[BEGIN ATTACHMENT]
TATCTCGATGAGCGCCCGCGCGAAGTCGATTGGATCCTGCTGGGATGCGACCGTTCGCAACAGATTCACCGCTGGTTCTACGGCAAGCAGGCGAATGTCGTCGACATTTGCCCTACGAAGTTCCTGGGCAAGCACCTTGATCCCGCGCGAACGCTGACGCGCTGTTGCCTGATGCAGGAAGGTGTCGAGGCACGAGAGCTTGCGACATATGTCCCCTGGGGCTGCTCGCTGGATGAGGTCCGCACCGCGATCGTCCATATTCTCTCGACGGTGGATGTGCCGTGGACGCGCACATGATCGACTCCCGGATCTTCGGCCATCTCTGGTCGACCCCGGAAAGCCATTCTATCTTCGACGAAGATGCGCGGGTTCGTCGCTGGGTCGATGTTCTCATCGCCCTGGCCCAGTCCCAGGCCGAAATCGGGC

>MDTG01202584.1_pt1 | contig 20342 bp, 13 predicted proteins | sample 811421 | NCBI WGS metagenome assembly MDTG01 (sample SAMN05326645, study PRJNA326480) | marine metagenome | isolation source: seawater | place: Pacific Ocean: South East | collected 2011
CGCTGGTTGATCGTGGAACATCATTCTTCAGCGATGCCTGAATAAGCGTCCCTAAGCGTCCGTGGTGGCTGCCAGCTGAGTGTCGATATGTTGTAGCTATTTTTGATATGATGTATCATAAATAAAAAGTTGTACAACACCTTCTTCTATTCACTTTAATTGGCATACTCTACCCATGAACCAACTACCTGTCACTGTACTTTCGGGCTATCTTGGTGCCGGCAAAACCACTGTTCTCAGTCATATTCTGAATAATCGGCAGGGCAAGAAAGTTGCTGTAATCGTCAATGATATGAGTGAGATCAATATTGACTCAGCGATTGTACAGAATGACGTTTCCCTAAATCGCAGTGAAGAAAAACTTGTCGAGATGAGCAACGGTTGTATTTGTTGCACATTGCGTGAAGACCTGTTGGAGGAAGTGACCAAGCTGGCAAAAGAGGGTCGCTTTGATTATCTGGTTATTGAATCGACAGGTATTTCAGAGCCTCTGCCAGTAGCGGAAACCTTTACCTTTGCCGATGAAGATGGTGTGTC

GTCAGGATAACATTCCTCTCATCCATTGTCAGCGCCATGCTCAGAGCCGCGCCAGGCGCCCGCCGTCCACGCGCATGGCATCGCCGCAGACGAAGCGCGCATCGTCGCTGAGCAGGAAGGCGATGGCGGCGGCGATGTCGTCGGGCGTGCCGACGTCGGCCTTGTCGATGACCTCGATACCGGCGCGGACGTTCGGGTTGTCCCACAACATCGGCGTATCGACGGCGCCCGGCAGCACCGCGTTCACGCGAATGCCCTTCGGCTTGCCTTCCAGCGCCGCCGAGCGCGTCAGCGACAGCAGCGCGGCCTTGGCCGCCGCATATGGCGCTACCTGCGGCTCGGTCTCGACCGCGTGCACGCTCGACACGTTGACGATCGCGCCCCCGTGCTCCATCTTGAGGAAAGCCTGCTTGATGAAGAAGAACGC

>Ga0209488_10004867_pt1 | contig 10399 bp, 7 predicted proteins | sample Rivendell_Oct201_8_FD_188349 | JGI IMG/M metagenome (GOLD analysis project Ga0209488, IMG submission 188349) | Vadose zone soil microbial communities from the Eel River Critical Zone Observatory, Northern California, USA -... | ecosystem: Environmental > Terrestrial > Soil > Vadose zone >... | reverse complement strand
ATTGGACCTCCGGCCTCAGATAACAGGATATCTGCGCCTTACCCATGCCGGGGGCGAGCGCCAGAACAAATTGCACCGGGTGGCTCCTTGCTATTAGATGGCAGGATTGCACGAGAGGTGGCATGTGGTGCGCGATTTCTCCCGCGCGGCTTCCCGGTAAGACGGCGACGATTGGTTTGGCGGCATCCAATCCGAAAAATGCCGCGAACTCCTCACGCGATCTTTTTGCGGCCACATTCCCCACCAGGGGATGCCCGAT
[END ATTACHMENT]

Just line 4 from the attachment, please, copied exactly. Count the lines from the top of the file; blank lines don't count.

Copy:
GTCAGGATAACATTCCTCTCATCCATTGTCAGCGCCATGCTCAGAGCCGCGCCAGGCGCCCGCCGTCCACGCGCATGGCATCGCCGCAGACGAAGCGCGCATCGTCGCTGAGCAGGAAGGCGATGGCGGCGGCGATGTCGTCGGGCGTGCCGACGTCGGCCTTGTCGATGACCTCGATACCGGCGCGGACGTTCGGGTTGTCCCACAACATCGGCGTATCGACGGCGCCCGGCAGCACCGCGTTCACGCGAATGCCCTTCGGCTTGCCTTCCAGCGCCGCCGAGCGCGTCAGCGACAGCAGCGCGGCCTTGGCCGCCGCATATGGCGCTACCTGCGGCTCGGTCTCGACCGCGTGCACGCTCGACACGTTGACGATCGCGCCCCCGTGCTCCATCTTGAGGAAAGCCTGCTTGATGAAGAAGAACGC